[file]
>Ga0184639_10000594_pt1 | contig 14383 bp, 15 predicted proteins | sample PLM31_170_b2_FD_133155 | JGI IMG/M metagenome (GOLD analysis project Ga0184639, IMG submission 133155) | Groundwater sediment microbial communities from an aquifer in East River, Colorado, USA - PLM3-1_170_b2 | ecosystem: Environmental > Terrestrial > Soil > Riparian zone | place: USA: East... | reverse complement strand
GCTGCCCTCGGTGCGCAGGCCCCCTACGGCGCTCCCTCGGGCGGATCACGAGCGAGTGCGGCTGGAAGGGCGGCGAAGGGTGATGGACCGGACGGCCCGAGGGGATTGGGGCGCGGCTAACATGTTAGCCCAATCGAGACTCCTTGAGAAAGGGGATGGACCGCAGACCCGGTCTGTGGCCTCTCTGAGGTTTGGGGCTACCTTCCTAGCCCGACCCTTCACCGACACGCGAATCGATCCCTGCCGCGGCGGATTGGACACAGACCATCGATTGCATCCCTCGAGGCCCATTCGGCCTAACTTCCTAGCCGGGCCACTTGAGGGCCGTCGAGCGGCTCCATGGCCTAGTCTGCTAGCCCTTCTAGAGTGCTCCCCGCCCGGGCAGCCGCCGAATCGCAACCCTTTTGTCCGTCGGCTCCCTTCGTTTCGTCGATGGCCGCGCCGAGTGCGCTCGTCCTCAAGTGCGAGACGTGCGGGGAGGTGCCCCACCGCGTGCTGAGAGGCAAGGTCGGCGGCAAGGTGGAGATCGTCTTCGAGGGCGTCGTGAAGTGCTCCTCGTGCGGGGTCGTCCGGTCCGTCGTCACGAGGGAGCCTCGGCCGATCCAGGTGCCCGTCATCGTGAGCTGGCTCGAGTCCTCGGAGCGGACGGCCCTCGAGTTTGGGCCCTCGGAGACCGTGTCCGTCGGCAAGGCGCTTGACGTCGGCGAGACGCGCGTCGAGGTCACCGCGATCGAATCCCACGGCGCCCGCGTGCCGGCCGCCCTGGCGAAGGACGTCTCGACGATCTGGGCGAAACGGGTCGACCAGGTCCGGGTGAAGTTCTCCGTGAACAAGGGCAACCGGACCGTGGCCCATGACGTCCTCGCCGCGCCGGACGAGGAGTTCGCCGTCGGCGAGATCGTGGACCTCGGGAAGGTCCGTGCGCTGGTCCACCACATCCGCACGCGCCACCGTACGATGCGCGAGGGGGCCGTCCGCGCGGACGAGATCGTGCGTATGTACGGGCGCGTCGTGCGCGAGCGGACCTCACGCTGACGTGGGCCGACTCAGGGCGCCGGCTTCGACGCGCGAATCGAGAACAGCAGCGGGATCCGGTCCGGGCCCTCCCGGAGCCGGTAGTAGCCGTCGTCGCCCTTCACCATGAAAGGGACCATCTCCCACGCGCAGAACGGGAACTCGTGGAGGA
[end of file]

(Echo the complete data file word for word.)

>Ga0184639_10000594_pt1 | contig 14383 bp, 15 predicted proteins | sample PLM31_170_b2_FD_133155 | JGI IMG/M metagenome (GOLD analysis project Ga0184639, IMG submission 133155) | Groundwater sediment microbial communities from an aquifer in East River, Colorado, USA - PLM3-1_170_b2 | ecosystem: Environmental > Terrestrial > Soil > Riparian zone | place: USA: East... | reverse complement strand
GCTGCCCTCGGTGCGCAGGCCCCCTACGGCGCTCCCTCGGGCGGATCACGAGCGAGTGCGGCTGGAAGGGCGGCGAAGGGTGATGGACCGGACGGCCCGAGGGGATTGGGGCGCGGCTAACATGTTAGCCCAATCGAGACTCCTTGAGAAAGGGGATGGACCGCAGACCCGGTCTGTGGCCTCTCTGAGGTTTGGGGCTACCTTCCTAGCCCGACCCTTCACCGACACGCGAATCGATCCCTGCCGCGGCGGATTGGACACAGACCATCGATTGCATCCCTCGAGGCCCATTCGGCCTAACTTCCTAGCCGGGCCACTTGAGGGCCGTCGAGCGGCTCCATGGCCTAGTCTGCTAGCCCTTCTAGAGTGCTCCCCGCCCGGGCAGCCGCCGAATCGCAACCCTTTTGTCCGTCGGCTCCCTTCGTTTCGTCGATGGCCGCGCCGAGTGCGCTCGTCCTCAAGTGCGAGACGTGCGGGGAGGTGCCCCACCGCGTGCTGAGAGGCAAGGTCGGCGGCAAGGTGGAGATCGTCTTCGAGGGCGTCGTGAAGTGCTCCTCGTGCGGGGTCGTCCGGTCCGTCGTCACGAGGGAGCCTCGGCCGATCCAGGTGCCCGTCATCGTGAGCTGGCTCGAGTCCTCGGAGCGGACGGCCCTCGAGTTTGGGCCCTCGGAGACCGTGTCCGTCGGCAAGGCGCTTGACGTCGGCGAGACGCGCGTCGAGGTCACCGCGATCGAATCCCACGGCGCCCGCGTGCCGGCCGCCCTGGCGAAGGACGTCTCGACGATCTGGGCGAAACGGGTCGACCAGGTCCGGGTGAAGTTCTCCGTGAACAAGGGCAACCGGACCGTGGCCCATGACGTCCTCGCCGCGCCGGACGAGGAGTTCGCCGTCGGCGAGATCGTGGACCTCGGGAAGGTCCGTGCGCTGGTCCACCACATCCGCACGCGCCACCGTACGATGCGCGAGGGGGCCGTCCGCGCGGACGAGATCGTGCGTATGTACGGGCGCGTCGTGCGCGAGCGGACCTCACGCTGACGTGGGCCGACTCAGGGCGCCGGCTTCGACGCGCGAATCGAGAACAGCAGCGGGATCCGGTCCGGGCCCTCCCGGAGCCGGTAGTAGCCGTCGTCGCCCTTCACCATGAAAGGGACCATCTCCCACGCGCAGAACGGGAACTCGTGGAGGA